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on Leading the Next Generation


Six Steps to Help Students Overcome Being Overwhelmed

One of the clear signals of being overwhelmed or stressed is forgetfulness. We tend to forget basic items when our minds are preoccupied with data, angst or expectations.

Historically, research has equated forgetfulness with old age. In fact, when someone forgets or misplaces something, they admit to having a “senior moment.” But a new survey tells a different story.

A Trending Machine National Poll found that Millennials, ages 18-34 are, in fact, much more likely than those 55 or older to forget everyday things:

  • What day it is (Youth are twice as likely)
  • Where they put their keys (Youth are 40% more likely)
  • Forget to bring their lunch  (Youth are three times more likely)
  • Believe it or not…take a shower (Youth are three times more likely)

What’s behind all this? Therapist, Patricia Gutentag, says, “Stress often leads to forgetfulness, depression and poor judgment. We find higher rates of ADHD diagnosis in young adults. This is a population that has grown up multi-tasking using technology, often compounded by lack of sleep, all of which results in high levels of forgetfulness.” (Huffington Post)

Believe it or not, our young adults today are overwhelmed.

It’s interesting to note that the number one word college students use to describe their life is the word: “overwhelmed.” Approximately 94% of students say they are overwhelmed with life. 44% say they are so overwhelmed it’s difficult to function. And nearly one in ten admitted that they’ve thought about suicide in the past year.

Six Leadership Steps You Can Take

This is basic—but to lead a population of overwhelmed students, we can practice six action steps with them:

1. Simplify

Help them sort out their priorities and separate their “have to do’s” from their “want to do’s.” Often, they get these confused. Next, help them to simplify their complex agenda into a manageable amount of items. Help them say “no.”

2. Clarify

Help them to sort out what their vision is; ask questions to enable them to recognize what’s really important, so they can be about that business. I often tell students: you can do anything but you can’t do everything. Help them prioritize.

3. De-mystify

Sometimes, kids assume it is impossible to meet all the expectations others have of them. I suppose this could be true for some—but most students simply need a mentor to help them remove their fears and assumptions of what’s feasible.

4. Intensify

Perhaps you’ll need to introduce them to an old-fashioned method for preventing stress: a to-do list. Show them how to list all the actions they must perform, then position them on the list in the proper order, pursuing the top 20% first.

5. Gamify

This one works well with students, especially males. Turn the priorities that must be achieved into a game. They can be timed or scored with points and transformed into a competition. This enables the “work” to feel like play.

6. Rectify

Students need to know they cannot be disillusioned unless they are first “illusioned.” This means, we must reject unrealistic expectations (illusions) of life always being easy, quick or fun. We must help students rectify their faulty expectations of life.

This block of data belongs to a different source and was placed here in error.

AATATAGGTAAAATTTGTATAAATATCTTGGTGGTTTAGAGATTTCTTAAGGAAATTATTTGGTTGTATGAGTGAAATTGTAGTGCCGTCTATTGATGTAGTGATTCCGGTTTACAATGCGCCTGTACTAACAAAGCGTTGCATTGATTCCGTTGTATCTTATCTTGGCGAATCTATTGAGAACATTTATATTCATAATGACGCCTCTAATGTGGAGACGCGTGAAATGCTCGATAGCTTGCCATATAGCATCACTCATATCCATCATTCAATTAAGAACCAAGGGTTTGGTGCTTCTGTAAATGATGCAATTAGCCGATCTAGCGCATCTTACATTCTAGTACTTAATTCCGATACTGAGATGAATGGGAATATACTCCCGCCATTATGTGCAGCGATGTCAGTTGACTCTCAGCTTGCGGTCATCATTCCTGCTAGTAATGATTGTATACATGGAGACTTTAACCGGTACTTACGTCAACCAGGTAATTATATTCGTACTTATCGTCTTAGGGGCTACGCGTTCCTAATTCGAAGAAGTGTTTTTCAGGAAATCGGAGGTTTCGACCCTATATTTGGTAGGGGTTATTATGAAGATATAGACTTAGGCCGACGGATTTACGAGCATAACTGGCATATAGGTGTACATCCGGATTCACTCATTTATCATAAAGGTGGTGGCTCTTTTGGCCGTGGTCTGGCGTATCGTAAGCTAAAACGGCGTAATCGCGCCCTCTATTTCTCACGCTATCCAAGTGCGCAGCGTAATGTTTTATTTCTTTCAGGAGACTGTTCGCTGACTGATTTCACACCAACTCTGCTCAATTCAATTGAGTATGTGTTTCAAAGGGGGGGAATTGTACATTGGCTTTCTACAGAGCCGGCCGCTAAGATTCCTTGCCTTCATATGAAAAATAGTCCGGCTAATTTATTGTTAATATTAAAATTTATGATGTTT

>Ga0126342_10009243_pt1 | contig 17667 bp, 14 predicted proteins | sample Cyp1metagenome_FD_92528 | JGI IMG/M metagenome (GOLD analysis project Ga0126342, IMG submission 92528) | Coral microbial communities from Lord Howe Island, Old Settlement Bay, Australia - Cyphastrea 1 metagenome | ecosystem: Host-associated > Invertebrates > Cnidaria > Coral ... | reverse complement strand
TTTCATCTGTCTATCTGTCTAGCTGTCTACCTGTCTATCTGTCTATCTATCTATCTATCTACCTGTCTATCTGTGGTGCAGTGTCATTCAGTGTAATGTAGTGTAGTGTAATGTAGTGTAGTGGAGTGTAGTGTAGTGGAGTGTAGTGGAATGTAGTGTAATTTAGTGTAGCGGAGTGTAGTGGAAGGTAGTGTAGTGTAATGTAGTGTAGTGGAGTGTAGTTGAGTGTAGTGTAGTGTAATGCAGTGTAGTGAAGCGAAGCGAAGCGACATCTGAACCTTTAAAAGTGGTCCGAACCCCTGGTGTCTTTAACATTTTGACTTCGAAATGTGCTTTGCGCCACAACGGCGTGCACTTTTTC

As you teach and invest in young people—you’ll likely need to help them navigate this emotional challenge.

What else can we do to equip them?


  1. D. Ward on May 4, 2020 at 12:25 pm

    I work for the ARDX Foundation. Each summer, we have a Healthcare Academy that provide tools so that youth are encouraged to live healthier, happier lives, build stronger self-esteem, avoid or improve childhood depression, and minimize bullying. There is not charge for the academy to the participants. This summer, our focus group consists of 900 youth budding entrepreneurs. I would like to share your tips with them this summer. Would you object to this? Please contact me for further discussion. Thank you.

  2. Kelly on February 16, 2021 at 9:50 am

    I’m all for keeping it simple, we can be so stressed out that we don’t have time for anything, that sometimes this aggression is completely unwarranted. After all, you can always ask for help from specialists instead of agonizing because you can’t get it done, or because there isn’t much time left. I found coupons for writing services, maybe someone will need them.

    • Mo Lilliott on January 11, 2022 at 1:41 pm

      I don’t think encouraging students to pay people to write (often substandard) essays for them is a good thing to do. Not just because it’s cheating (not ‘keeping things simple’ as you call it) but most students can do a much better job on their own than with a little mentoring or extra support. I have seen the results of essay writing services working in higher education and they are frequently an absolute waste of money (a lot of money, too).

  3. […] tempo. LMS automation lets you adapt to every individual’s rhythm effortlessly. Thus, you keep away from overwhelming college students with too-complicated content material. Conversely, college students who advance sooner received’t […]

  4. Sofia on February 17, 2022 at 8:32 am

    Very good advice! This is a period of rapid technological development, so students can also easily get help from and easily buy literature review or other types of work. This gives confidence that the student will have a good grade and he will have time to rest and unload the brain.
    Also, do not neglect trips to the psychologist because he will be able to spread your fatigue and anxiety on the shelves.

  5. Leona A. Kittle on February 21, 2022 at 6:10 am

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Six Steps to Help Students Overcome Being Overwhelmed